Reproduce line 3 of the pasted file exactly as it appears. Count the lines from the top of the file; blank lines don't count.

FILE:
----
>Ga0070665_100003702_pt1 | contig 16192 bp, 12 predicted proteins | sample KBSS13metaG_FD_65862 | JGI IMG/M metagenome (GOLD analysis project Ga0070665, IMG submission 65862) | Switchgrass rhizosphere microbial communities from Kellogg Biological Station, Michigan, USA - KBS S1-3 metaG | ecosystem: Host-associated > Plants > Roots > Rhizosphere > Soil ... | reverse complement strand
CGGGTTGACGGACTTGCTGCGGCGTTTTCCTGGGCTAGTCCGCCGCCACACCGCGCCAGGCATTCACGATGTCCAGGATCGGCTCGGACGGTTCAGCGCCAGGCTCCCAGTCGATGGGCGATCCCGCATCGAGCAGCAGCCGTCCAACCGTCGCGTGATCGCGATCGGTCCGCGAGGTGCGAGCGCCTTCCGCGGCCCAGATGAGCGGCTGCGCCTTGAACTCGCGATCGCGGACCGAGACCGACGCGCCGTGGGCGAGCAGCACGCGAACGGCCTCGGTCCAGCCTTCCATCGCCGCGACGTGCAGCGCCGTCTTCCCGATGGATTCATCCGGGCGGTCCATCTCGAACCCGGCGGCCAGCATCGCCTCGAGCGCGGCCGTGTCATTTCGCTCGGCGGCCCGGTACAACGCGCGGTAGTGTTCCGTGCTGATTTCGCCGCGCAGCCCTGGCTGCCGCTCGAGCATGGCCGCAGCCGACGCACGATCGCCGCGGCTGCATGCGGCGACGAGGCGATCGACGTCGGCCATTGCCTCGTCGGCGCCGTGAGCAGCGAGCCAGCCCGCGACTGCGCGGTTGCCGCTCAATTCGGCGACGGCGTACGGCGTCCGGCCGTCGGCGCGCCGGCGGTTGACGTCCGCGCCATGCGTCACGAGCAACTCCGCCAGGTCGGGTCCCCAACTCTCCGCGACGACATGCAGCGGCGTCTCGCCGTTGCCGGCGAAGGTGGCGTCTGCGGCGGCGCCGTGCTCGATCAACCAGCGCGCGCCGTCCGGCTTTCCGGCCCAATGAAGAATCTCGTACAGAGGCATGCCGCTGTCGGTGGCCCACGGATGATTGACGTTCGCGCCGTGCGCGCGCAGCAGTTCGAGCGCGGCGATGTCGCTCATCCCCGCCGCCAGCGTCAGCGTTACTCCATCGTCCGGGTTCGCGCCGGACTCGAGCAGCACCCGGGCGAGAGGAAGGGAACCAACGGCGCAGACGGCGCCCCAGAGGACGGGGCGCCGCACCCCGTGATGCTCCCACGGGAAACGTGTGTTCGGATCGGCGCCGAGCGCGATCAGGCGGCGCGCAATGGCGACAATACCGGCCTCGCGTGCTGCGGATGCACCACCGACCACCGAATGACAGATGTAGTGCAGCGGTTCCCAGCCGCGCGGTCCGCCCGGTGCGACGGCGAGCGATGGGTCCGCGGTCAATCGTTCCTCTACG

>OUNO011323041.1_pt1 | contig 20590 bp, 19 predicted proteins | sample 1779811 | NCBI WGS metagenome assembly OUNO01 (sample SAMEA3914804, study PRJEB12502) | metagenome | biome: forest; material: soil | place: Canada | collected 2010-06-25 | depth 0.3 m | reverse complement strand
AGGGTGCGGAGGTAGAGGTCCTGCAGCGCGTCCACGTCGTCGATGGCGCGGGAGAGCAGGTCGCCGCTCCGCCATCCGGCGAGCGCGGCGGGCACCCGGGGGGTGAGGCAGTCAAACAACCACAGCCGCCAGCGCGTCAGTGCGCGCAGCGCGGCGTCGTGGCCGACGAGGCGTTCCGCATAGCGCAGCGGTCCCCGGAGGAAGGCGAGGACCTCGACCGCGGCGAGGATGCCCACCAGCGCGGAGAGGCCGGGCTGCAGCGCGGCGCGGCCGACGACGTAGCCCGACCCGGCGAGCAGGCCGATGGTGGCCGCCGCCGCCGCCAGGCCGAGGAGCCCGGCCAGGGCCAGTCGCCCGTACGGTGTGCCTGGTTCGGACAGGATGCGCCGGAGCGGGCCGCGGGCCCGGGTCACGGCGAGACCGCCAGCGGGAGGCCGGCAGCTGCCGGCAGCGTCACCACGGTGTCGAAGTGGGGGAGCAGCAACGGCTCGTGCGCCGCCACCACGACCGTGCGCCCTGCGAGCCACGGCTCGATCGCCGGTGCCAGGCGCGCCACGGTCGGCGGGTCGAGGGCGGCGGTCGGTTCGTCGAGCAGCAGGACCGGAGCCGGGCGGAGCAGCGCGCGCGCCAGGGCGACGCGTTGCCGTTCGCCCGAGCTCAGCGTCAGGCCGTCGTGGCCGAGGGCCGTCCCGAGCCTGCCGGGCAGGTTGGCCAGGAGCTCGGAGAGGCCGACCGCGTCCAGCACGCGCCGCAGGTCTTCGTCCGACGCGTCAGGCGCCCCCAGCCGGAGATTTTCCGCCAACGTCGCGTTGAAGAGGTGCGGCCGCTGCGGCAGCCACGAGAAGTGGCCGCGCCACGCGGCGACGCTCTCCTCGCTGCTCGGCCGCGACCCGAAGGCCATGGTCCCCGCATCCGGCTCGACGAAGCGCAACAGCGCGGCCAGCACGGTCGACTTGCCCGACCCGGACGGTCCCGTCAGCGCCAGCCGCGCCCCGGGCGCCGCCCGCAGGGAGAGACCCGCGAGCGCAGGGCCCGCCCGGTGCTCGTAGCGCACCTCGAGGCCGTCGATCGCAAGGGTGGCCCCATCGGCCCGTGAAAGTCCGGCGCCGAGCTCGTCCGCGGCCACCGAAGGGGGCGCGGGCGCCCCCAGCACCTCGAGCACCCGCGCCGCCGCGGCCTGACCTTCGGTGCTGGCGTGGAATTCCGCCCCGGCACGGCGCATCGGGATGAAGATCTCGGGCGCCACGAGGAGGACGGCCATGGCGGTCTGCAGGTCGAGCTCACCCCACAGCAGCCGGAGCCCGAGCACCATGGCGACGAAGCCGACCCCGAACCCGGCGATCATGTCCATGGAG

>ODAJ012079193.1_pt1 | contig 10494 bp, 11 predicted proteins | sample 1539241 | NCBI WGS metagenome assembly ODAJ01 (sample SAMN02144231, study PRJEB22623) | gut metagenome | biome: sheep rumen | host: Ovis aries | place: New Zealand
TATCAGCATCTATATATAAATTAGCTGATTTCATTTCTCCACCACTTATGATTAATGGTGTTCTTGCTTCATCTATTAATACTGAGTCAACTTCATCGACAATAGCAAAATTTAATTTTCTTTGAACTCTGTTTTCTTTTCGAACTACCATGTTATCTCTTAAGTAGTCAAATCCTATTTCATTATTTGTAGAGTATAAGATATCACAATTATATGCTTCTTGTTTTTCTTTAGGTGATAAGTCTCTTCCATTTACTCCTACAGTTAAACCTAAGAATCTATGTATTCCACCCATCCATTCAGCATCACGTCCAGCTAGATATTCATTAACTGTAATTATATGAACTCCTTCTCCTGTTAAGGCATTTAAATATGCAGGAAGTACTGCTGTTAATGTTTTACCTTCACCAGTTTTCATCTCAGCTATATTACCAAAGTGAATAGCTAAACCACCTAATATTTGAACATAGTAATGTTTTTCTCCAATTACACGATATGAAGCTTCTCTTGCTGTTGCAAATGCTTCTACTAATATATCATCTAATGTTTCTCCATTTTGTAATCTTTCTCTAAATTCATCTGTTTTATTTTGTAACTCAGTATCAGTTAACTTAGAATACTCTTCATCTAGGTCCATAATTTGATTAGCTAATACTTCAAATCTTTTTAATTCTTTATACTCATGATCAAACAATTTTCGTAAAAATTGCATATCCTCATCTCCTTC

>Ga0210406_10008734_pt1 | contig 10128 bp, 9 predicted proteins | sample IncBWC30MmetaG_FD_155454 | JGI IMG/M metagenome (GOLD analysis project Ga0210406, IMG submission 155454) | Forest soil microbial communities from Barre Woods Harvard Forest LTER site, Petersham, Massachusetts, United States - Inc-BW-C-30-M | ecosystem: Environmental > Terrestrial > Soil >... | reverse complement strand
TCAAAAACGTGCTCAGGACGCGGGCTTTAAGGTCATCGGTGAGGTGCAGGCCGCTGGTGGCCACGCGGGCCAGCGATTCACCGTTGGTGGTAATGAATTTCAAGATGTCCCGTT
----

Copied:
>OUNO011323041.1_pt1 | contig 20590 bp, 19 predicted proteins | sample 1779811 | NCBI WGS metagenome assembly OUNO01 (sample SAMEA3914804, study PRJEB12502) | metagenome | biome: forest; material: soil | place: Canada | collected 2010-06-25 | depth 0.3 m | reverse complement strand